he main purpose of this seminar is to provide a forum where the convener and the prospective participants would discuss one of the rare underrepresented areas of Platonic studies, that is, Plato’s contribution to the development of the great theodicean strategies, which take very prominent place not only in the writings of the early and late Christian thinkers, but also in the systems of some Hellenistic and Late Antiquity schools. The thesis which will be promulgated is that Plato did take theodicy seriously (pace Carlos Steel, Sarah Broadie, etc.). What is more, he actually invented and introduced some of the most prominent ways of justifying God’s goodness in the face of the omnipresent evil that we still work with today – but recognize them as contributions of, e.g., Plotinus or St. Augustine – as well as some that have gone out of fashion and are not being considered seriously by theologian and philosophers of religion. To these two groups belong Plato’s Freedom of choice defense, the Principle of plenitude, the Aesthetic theme, and the Rival substance defense, respectively. Thus, the real problem with Plato’s theodicy is not that it is non-existent or meager, but that its exposition is unsystematic, while the ideas and the solutions are fragmentary and dispersed throughout the dialogues.

More details here.

Images of the Knowledge System Pivoted Around Cosmology

afis VallerianiLecturer: Matteo Valleriani (Max Planck Institute for History of Science, Berlin, & Visiting Professor, IRH-ICUB October 2017)

Level: master and PhD students, but the course is also open to undergraduates
Language: English

Practical knowledge is the knowledge needed to produce a certain item; it can take the form of an art or mechanical object, or of the specific result of, for instance, a medical treatment or mathematical procedure. The production process of this item is always represented by a workflow, such as the construction process of a machine, the formulation of a recipe, or the creation of an algorithm. The early modern period is characterized by the incremental codification of practical knowledge into texts, diagrams, and images. Being codified, this knowledge is no longer practical but assumes more abstract forms: it becomes the new foundation of a new knowledge structure and a new knowledge system.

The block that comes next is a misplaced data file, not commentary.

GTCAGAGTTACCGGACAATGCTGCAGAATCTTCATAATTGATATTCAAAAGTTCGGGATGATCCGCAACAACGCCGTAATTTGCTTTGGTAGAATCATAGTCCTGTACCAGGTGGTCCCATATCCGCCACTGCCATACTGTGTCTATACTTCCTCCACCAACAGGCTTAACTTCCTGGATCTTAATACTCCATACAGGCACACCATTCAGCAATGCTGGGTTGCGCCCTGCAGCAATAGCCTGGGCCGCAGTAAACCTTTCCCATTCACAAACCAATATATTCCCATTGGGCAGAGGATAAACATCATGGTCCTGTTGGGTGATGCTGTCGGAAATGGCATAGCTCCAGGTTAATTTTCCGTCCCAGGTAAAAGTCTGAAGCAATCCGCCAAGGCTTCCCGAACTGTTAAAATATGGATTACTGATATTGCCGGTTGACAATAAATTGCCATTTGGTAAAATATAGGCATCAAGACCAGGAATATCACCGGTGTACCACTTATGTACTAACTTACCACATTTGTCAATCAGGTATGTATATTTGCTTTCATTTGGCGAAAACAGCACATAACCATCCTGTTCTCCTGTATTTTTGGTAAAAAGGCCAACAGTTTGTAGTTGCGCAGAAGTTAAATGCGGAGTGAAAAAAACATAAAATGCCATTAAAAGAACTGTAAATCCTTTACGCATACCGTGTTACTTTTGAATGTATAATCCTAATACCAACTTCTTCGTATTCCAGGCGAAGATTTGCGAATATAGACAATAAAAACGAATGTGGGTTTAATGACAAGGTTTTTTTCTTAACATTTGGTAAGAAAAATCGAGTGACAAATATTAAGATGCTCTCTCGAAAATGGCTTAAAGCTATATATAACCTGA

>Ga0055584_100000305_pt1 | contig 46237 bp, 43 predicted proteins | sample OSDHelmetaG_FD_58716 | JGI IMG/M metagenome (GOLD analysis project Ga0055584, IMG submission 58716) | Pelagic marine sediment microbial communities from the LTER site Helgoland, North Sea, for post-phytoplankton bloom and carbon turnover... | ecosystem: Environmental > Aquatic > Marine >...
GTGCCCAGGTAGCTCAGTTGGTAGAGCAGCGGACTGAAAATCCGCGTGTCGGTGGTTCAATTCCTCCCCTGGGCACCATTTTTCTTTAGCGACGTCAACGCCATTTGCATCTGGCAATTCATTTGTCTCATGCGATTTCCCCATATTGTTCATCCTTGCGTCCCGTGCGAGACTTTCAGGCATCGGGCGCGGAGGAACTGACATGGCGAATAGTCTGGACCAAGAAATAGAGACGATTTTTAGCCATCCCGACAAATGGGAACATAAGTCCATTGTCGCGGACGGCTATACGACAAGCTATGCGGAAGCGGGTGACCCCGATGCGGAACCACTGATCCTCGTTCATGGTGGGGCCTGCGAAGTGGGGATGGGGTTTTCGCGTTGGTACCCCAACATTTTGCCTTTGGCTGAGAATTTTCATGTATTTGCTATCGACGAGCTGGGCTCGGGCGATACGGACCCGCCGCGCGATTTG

Based on this definition, the course/seminar will explore the process of expansion of the knowledge system that emerged during the late Middle Ages, which was based on the geocentric worldview and institutionally embedded in the newly founded European universities.

More details here.

Reading Nature With Aristotle

afis GuliziaLecturer: Stefano Gulizia (CUNY / IRH-ICUB Visiting Professor)

This is an optional course with credits, primarily intended for Master students (History and Philosophy of Science), but also open to PhD students, postdocs, and members of the Institute for Research in the Humanities. It is divided into seminars and lectures, and it runs from October 12 till November 2 (six classes of four hours each). The course focuses on the Aristotelian science of natural problems, which continues to be a most neglected area of Peripatetic thought despite having been the bedrock of influential debates up to the Enlightenment. It provides a fresh history of one philosophical genre, the problems, and it asks what does it mean to do philosophy within the confines of such epistemic vehicle. This is an excellent opportunity for a first encounter with Aristotle.

The courses will take place at the Faculty of Philosophy, Council Room. For further information, send an e-mail at:

More details here.